How to be outraged on the internet

With much kerfuffle and outrage around the kerfuffle and outrage on the internet at the moment, The Pessimist has come up with a great list which you should consider as the gold standard of how to be outraged on the internet.

It’s called How To Be Outraged On The Internet and it hits the nail squarely on the head, with helpful tips to remember, such as: It’s All About You and the essential three stage programme of Constantly Threaten to Quit Social Media, Quit Social Media (In a huff. The huff is vital. Do not forget the huff.) and Rejoin Social Media (preferably around 2 days later).

If you’ve ever spent any time watching people being outraged on the internet, you will immediately recognise these traits and therefore thoroughly enjoy the post. If not, it’s probably a good beginners’ guide, which will almost certainly put you off going near the internet any time soon.

Unchanged exchange

As if the constant rain, cold temperatures and miserable grey sky wasn’t enough today, I have just learned that my internet connectivity here at Chez 6000 is so slow because the local exchange simply can’t handle the amount of traffic going through it. Thus, while paying for a 4Mbps line, I’m generally very lucky to get 500kbps. And that’s a bit rubbish to say the least.

When SEACOM landed and when I got the 4Mbps line, I did think that we were beginning to approach some sort of semblance of First World connectivity.
How wrong I was.

Of course, all parties involved (save for me) are protected from any liability for this, thanks to the convenient (but standard – I’m not blaming Afrihost for this) “best effort” service clause in the terms and conditions:

Due to the fact that Telkom cannot guarantee the bandwidth throughput achieved when subscribers access the Internet utilising a DSL access line, Afrihost can likewise also not offer such a guarantee.

Interestingly, paying R200 less per month for a 1Mbps connection gives me around 350kbps. Slower, and arguably even more frustrating, sure, but with an extra R200 to spend on Carling Black Label, it might work out better overall.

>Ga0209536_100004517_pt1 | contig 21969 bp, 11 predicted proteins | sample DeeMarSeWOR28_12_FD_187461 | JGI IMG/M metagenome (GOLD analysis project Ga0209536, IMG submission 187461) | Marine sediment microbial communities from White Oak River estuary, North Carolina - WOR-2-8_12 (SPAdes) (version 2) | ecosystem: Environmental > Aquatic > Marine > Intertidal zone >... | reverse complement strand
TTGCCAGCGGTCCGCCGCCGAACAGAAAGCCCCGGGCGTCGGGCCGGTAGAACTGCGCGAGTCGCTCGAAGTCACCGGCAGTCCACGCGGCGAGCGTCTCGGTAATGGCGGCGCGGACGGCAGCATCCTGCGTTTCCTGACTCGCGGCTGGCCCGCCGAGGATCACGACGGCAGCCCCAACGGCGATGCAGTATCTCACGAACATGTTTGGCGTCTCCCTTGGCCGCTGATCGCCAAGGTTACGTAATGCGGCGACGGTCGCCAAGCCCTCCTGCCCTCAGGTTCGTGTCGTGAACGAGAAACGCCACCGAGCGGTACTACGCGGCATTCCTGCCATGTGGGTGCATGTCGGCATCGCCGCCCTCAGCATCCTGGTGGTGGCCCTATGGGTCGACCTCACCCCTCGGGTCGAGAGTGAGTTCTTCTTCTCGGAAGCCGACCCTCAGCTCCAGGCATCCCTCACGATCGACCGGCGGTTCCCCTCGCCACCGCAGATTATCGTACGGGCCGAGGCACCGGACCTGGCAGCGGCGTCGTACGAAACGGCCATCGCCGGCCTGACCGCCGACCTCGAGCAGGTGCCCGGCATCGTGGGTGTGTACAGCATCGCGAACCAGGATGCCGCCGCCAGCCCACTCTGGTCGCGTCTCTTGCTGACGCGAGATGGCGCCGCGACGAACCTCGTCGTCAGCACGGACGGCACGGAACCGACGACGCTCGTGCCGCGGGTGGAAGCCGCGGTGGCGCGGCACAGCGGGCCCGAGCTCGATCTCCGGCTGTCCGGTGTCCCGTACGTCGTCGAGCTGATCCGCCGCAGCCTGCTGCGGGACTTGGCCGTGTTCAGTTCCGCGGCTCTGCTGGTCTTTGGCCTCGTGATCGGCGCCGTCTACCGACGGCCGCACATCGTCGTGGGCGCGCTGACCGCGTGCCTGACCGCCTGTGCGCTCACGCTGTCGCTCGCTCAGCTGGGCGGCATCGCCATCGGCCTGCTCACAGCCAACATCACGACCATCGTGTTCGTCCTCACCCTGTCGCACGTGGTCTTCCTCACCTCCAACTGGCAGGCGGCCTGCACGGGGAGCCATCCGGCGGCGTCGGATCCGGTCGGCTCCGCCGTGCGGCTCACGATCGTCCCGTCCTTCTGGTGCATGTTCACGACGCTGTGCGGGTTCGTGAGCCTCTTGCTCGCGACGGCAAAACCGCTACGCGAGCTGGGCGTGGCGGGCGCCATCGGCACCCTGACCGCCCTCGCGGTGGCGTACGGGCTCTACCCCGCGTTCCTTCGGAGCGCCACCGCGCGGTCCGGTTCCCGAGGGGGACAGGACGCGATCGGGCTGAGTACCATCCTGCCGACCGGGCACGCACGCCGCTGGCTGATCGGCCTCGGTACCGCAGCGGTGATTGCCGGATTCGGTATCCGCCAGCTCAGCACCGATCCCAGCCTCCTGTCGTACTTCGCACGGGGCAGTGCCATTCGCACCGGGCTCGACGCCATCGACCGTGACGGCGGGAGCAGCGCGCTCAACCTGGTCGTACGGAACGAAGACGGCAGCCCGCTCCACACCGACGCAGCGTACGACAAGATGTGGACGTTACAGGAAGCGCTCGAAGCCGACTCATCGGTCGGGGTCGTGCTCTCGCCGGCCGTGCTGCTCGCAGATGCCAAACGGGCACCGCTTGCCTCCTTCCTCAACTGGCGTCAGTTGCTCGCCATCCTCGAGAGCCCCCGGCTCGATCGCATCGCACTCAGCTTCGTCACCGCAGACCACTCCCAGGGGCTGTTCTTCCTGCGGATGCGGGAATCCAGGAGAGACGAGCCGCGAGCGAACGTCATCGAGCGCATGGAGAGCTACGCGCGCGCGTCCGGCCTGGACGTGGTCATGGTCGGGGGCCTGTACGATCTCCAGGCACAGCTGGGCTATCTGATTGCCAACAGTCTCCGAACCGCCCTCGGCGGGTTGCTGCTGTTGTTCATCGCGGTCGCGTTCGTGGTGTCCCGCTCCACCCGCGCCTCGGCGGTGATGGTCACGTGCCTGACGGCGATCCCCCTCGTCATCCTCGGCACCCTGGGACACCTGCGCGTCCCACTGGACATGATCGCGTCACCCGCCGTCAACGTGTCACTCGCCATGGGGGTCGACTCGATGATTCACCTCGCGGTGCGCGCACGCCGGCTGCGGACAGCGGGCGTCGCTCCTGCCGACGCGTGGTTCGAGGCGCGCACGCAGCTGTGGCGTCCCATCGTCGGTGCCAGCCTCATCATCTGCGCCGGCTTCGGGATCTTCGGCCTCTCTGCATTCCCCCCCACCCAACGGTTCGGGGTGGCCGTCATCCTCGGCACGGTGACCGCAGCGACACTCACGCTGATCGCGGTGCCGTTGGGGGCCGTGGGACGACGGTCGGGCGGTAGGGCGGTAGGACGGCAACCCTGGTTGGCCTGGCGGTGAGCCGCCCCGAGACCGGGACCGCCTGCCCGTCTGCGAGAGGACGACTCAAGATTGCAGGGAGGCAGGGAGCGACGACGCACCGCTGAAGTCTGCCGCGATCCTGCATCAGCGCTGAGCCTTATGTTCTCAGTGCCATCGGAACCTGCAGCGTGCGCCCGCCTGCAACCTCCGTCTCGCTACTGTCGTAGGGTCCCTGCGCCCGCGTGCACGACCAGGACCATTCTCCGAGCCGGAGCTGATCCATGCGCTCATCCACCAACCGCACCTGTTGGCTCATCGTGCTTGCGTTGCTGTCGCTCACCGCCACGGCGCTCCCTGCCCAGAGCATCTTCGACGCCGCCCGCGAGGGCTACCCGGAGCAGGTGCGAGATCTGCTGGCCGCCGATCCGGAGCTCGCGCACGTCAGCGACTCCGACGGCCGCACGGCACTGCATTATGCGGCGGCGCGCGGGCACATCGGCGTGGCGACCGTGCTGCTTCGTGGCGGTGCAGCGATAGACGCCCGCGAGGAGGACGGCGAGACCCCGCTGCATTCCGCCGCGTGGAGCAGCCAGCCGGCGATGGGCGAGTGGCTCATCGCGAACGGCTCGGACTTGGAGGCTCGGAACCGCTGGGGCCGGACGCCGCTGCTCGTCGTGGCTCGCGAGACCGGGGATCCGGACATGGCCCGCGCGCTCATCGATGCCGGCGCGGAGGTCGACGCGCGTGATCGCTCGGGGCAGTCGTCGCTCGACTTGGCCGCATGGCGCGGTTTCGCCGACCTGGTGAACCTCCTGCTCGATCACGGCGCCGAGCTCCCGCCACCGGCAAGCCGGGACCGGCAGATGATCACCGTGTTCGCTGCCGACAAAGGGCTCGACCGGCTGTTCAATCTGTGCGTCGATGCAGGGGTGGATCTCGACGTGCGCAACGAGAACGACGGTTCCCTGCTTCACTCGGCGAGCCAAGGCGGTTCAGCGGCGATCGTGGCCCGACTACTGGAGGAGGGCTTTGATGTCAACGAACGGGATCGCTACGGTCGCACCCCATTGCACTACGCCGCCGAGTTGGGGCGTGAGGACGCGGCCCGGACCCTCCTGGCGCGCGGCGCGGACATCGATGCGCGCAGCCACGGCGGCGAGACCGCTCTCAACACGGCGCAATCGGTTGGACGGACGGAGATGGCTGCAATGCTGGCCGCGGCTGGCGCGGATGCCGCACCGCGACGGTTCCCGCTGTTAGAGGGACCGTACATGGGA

The fact is that the exchange in question will definitely not be upgraded this financial year and there’s no guarantee when, if ever, it will be upgraded. Any alternative, not using Telkom lines (and therefore the same exchange) seems prohibitively expensive. Decent speed uncapped wireless offerings come in at a hefty R819pm, plus a R2000 set up fee.

If anyone has any brilliant ideas, or a money tree that they’re willing to lend me, please get in touch.

All in all, it’s pretty depressing, and if it’s holding me back, heaven only knows how the local SMEs are coping.


This is how things should be – how they are supposed to work. I’m currently surfing on my parents’ wifi with an average speed of 44753kbps. This is well over 44.753 times faster than I have ever achieved on my home wifi, which, up until now, seemed pretty nippy when compared to what I had before I upgraded to the “up to” 1Mbps service I routinely use back on Cape Town.

Actually, to be fair, my home wifi is still pretty nippy when compared to that, but it’s completely amazed me to see how responsive my tablet and phone can be when allowed to play freely on the internet. Information is just there. Bang. There’s no such thing as buffering on YouTube videos. And I even had to play catchup with Flickr when uploading the latest batch of photos earlier today. Usually, I go away for a coffee or to watch a footy match or something while they upload. Today, they were there before I’d even put them there (or something).

First World Problems, I know, but suddenly it all makes sense, and it has made me realise what things can be like and how it is holding us back in SA. And it’s going to seem like dialup speeds when I get back…


Apologies for the lack of updates recently.I haven’t really been around anywhere on the internet, having switched off my television set and gone out and found something less boring to do instead, as the old programme tagline went.
(Anyone able to name that programme, btw?)

Today’s alternative to twitter, facebook, blogging and getting through a mountain of flickr uploads was Noordhoek’s Long Beach.

Absolutely stunningly beautiful, but no wi-fi.